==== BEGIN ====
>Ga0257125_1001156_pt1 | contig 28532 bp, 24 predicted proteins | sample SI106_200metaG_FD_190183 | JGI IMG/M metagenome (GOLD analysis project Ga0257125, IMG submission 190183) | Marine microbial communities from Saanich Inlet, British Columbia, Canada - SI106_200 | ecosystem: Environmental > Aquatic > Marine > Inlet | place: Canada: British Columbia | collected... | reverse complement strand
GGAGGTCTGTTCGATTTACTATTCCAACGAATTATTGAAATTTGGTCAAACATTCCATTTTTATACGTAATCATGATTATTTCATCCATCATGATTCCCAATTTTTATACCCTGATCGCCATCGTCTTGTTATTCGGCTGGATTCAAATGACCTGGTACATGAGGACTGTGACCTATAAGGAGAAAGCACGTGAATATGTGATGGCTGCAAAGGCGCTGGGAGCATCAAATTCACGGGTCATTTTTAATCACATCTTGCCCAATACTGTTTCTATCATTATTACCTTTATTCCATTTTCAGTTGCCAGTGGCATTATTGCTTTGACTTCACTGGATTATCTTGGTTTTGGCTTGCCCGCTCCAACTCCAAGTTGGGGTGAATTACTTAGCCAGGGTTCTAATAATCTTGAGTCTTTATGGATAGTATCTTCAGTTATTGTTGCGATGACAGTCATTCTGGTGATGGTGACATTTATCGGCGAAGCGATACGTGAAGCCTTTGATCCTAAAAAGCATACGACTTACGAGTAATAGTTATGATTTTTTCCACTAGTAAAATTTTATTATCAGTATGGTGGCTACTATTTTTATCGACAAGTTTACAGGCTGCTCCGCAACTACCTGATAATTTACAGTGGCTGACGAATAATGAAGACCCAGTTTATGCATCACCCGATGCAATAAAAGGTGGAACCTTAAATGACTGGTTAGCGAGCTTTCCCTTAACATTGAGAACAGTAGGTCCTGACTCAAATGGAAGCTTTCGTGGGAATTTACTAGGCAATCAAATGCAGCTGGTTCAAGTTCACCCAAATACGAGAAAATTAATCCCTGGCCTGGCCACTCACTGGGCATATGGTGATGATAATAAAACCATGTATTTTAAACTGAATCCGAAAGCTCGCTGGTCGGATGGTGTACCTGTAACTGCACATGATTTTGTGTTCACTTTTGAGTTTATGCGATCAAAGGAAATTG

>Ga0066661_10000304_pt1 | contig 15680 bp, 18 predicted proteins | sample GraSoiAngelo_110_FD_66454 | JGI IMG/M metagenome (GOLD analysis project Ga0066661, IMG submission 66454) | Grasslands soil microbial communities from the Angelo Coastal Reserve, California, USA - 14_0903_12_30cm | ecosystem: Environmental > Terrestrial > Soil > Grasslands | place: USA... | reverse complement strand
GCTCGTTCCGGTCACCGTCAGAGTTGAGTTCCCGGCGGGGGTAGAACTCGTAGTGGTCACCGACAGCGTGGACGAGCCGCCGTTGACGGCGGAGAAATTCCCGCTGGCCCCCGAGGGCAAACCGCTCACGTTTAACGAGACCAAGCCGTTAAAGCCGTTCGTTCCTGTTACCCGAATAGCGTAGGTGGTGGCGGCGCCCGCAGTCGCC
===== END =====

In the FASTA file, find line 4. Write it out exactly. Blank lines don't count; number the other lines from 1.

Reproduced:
GCTCGTTCCGGTCACCGTCAGAGTTGAGTTCCCGGCGGGGGTAGAACTCGTAGTGGTCACCGACAGCGTGGACGAGCCGCCGTTGACGGCGGAGAAATTCCCGCTGGCCCCCGAGGGCAAACCGCTCACGTTTAACGAGACCAAGCCGTTAAAGCCGTTCGTTCCTGTTACCCGAATAGCGTAGGTGGTGGCGGCGCCCGCAGTCGCC